John R. Lundberg's compelling new military history chronicles the evolution of Granbury's Texas Brigade, perhaps the most distinguished combat unit in the Confederate Army of Tennessee. Named for its commanding officer, Brigadier General Hiram B. Granbury, the brigade fought tenaciously in the western theater even after Confederate defeat seemed certain. Granbury's Texas Brigade explores the motivations behind the unit's decision to continue to fight, even as it faced demoralizing defeats and Confederate collapse. Using a vast array of letters, diaries, and regimental documents, Lundberg offers provocative insight into the minds of the unit's men and commanders. The caliber of that leadership, he concludes, led to the group's overall high morale.
Lundberg asserts that although mass desertion rocked Granbury's Brigade early in the war, that desertion did not necessarily indicate a lack of commitment to the Confederacy but merely a desire to fight the enemy closer to home. Those who remained in the ranks became the core of Granbury's Brigade and fought until the final surrender. Morale declined only after Union bullets cut down much of the unit's officer corps at the Battle of Franklin in 1864.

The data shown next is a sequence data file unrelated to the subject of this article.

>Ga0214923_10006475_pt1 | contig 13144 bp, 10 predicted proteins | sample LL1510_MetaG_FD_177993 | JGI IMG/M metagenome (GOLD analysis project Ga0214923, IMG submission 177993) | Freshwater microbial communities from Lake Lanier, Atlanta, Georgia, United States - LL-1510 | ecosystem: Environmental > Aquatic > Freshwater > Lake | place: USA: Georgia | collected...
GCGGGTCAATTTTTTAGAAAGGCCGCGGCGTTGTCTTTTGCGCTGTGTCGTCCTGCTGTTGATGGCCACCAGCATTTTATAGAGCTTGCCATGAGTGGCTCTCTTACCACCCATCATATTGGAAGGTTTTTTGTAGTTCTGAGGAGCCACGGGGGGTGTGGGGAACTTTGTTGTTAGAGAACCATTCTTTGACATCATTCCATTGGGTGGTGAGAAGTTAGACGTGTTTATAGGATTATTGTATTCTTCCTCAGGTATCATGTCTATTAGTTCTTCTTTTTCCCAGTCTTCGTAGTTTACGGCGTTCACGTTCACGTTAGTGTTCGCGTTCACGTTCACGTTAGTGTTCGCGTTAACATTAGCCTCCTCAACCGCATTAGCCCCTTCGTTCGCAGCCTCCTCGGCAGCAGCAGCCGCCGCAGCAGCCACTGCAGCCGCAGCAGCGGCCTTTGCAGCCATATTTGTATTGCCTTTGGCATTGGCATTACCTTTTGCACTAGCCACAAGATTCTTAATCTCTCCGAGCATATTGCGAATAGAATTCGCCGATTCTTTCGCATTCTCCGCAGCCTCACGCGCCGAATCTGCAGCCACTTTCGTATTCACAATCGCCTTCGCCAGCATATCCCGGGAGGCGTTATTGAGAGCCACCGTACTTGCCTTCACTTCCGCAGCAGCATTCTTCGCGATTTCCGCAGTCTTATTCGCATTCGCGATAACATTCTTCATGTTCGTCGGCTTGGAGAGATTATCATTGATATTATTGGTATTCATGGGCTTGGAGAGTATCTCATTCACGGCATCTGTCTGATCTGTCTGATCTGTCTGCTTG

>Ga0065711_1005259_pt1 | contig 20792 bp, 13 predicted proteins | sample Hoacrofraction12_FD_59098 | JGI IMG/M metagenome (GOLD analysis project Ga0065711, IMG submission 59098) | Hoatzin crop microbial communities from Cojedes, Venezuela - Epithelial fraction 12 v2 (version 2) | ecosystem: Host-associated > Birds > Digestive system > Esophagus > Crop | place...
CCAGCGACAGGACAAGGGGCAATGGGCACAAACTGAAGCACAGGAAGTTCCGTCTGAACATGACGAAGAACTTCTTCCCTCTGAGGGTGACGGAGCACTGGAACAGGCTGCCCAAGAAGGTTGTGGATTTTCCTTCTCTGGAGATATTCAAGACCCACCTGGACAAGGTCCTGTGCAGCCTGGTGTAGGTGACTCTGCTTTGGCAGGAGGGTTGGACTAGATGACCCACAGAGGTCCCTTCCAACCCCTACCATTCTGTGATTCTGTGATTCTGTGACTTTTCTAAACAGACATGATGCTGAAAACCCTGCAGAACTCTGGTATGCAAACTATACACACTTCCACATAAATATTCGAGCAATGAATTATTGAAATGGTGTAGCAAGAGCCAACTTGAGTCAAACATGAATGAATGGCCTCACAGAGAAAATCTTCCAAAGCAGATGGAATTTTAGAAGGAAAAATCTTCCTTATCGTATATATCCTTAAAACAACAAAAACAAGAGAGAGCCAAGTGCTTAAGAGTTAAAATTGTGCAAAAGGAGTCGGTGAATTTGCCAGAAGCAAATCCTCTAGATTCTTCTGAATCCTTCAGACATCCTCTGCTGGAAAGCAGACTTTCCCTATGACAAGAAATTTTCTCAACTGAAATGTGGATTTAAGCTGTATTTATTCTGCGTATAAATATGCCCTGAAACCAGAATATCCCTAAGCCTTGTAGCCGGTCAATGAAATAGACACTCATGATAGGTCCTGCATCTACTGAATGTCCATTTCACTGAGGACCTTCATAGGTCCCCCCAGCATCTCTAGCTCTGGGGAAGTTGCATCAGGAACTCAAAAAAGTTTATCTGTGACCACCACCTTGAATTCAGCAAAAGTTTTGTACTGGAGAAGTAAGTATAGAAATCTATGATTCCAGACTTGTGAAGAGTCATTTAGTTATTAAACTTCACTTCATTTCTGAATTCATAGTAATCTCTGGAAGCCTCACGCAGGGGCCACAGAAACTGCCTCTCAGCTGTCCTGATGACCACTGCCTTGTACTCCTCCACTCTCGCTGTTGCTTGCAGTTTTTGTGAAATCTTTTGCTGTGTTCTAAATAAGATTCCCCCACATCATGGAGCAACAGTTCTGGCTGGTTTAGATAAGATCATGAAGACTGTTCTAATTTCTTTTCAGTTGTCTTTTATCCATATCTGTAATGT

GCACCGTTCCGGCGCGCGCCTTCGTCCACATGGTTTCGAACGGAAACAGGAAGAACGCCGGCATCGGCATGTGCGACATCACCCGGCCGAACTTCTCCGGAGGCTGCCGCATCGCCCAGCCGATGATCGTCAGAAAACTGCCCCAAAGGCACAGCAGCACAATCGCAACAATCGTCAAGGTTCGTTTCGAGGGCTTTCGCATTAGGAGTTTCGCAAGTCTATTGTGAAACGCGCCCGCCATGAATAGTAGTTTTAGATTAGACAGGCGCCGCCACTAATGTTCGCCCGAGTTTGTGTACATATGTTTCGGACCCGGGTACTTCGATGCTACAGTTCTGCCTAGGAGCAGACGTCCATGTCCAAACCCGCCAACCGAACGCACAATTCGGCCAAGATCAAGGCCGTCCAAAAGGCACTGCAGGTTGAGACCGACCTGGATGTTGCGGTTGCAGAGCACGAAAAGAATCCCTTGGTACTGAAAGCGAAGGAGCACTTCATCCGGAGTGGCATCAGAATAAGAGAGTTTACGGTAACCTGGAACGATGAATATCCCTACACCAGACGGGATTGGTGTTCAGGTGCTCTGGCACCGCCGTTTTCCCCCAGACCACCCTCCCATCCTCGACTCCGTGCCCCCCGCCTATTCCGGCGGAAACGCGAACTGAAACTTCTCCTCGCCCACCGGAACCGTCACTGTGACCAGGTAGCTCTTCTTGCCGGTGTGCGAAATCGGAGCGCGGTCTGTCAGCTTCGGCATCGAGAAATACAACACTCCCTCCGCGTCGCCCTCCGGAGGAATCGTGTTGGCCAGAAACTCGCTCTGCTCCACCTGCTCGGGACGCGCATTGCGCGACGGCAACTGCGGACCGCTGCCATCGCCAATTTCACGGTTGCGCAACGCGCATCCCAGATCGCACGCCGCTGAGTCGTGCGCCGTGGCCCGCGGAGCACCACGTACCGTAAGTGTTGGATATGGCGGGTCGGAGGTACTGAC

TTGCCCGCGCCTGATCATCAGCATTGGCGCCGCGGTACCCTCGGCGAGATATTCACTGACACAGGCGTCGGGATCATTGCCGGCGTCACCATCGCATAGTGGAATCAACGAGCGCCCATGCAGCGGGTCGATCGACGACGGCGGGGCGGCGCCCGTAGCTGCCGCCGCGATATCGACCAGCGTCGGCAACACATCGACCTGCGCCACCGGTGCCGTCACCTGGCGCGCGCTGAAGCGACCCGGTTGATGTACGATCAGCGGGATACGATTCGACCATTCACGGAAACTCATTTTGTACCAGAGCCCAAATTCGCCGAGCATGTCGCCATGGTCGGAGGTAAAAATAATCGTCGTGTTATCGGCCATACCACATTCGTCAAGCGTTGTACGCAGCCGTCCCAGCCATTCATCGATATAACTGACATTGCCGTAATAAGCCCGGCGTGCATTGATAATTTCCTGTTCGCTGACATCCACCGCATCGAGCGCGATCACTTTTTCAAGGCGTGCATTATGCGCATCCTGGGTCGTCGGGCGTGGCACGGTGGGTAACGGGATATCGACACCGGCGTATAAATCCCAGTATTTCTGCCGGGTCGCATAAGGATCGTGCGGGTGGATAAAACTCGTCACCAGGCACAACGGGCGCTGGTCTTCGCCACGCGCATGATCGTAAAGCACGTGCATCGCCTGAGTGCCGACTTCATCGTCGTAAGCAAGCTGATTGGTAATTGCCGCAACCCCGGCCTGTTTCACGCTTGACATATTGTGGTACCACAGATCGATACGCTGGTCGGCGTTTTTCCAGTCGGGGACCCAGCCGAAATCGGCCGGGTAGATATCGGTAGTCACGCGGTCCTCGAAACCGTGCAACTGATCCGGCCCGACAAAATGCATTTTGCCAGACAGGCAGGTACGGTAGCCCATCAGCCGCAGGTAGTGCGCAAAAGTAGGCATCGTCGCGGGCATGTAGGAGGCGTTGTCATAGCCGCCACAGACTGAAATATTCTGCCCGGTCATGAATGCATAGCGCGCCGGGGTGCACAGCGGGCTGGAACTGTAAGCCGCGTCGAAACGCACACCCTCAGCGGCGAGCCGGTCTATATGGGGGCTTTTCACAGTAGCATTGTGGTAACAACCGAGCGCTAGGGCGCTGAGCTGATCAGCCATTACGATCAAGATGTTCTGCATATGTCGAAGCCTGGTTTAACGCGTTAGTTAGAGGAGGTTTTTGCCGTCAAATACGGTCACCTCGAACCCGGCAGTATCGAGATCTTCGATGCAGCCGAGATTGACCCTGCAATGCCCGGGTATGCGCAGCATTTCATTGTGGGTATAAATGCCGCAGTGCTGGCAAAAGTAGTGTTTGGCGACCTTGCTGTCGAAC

After the war, Lundberg shows, men from the unit did not abandon the ideals of the Confederacy--they simply continued their devotion in different ways. Granbury's Texas Brigade presents military history at its best, revealing a microcosm of the Confederate war effort and aiding our understanding of the reasons men felt compelled to fight in America's greatest tragedy.
The book is published by Louisiana State University Press.